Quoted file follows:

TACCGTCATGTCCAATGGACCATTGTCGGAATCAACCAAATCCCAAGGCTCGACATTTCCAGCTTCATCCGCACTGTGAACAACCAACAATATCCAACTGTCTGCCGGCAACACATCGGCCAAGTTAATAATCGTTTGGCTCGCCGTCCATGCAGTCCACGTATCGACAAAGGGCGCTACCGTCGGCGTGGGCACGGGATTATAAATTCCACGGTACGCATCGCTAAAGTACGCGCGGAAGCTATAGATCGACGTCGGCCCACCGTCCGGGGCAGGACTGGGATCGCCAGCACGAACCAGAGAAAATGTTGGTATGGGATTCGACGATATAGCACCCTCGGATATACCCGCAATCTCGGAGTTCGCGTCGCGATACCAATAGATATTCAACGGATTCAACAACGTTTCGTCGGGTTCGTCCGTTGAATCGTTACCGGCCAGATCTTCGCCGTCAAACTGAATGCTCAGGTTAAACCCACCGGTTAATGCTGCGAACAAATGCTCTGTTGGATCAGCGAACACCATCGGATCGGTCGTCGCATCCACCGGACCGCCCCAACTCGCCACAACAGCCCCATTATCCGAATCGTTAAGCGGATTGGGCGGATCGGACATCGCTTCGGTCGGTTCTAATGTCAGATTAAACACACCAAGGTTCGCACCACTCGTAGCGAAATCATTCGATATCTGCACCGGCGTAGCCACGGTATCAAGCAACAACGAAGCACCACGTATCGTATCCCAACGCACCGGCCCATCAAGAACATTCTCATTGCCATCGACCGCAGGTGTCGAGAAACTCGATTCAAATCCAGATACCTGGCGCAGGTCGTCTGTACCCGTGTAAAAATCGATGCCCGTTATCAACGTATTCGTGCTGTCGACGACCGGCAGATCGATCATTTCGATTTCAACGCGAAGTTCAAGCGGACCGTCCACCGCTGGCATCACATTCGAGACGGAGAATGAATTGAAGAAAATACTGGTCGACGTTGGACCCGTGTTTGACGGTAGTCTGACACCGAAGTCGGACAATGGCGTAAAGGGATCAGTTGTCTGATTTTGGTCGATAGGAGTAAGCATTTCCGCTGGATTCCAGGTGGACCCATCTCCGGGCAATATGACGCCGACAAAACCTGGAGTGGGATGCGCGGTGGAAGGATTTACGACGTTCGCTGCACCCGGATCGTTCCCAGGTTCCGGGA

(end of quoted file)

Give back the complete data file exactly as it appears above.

TACCGTCATGTCCAATGGACCATTGTCGGAATCAACCAAATCCCAAGGCTCGACATTTCCAGCTTCATCCGCACTGTGAACAACCAACAATATCCAACTGTCTGCCGGCAACACATCGGCCAAGTTAATAATCGTTTGGCTCGCCGTCCATGCAGTCCACGTATCGACAAAGGGCGCTACCGTCGGCGTGGGCACGGGATTATAAATTCCACGGTACGCATCGCTAAAGTACGCGCGGAAGCTATAGATCGACGTCGGCCCACCGTCCGGGGCAGGACTGGGATCGCCAGCACGAACCAGAGAAAATGTTGGTATGGGATTCGACGATATAGCACCCTCGGATATACCCGCAATCTCGGAGTTCGCGTCGCGATACCAATAGATATTCAACGGATTCAACAACGTTTCGTCGGGTTCGTCCGTTGAATCGTTACCGGCCAGATCTTCGCCGTCAAACTGAATGCTCAGGTTAAACCCACCGGTTAATGCTGCGAACAAATGCTCTGTTGGATCAGCGAACACCATCGGATCGGTCGTCGCATCCACCGGACCGCCCCAACTCGCCACAACAGCCCCATTATCCGAATCGTTAAGCGGATTGGGCGGATCGGACATCGCTTCGGTCGGTTCTAATGTCAGATTAAACACACCAAGGTTCGCACCACTCGTAGCGAAATCATTCGATATCTGCACCGGCGTAGCCACGGTATCAAGCAACAACGAAGCACCACGTATCGTATCCCAACGCACCGGCCCATCAAGAACATTCTCATTGCCATCGACCGCAGGTGTCGAGAAACTCGATTCAAATCCAGATACCTGGCGCAGGTCGTCTGTACCCGTGTAAAAATCGATGCCCGTTATCAACGTATTCGTGCTGTCGACGACCGGCAGATCGATCATTTCGATTTCAACGCGAAGTTCAAGCGGACCGTCCACCGCTGGCATCACATTCGAGACGGAGAATGAATTGAAGAAAATACTGGTCGACGTTGGACCCGTGTTTGACGGTAGTCTGACACCGAAGTCGGACAATGGCGTAAAGGGATCAGTTGTCTGATTTTGGTCGATAGGAGTAAGCATTTCCGCTGGATTCCAGGTGGACCCATCTCCGGGCAATATGACGCCGACAAAACCTGGAGTGGGATGCGCGGTGGAAGGATTTACGACGTTCGCTGCACCCGGATCGTTCCCAGGTTCCGGGA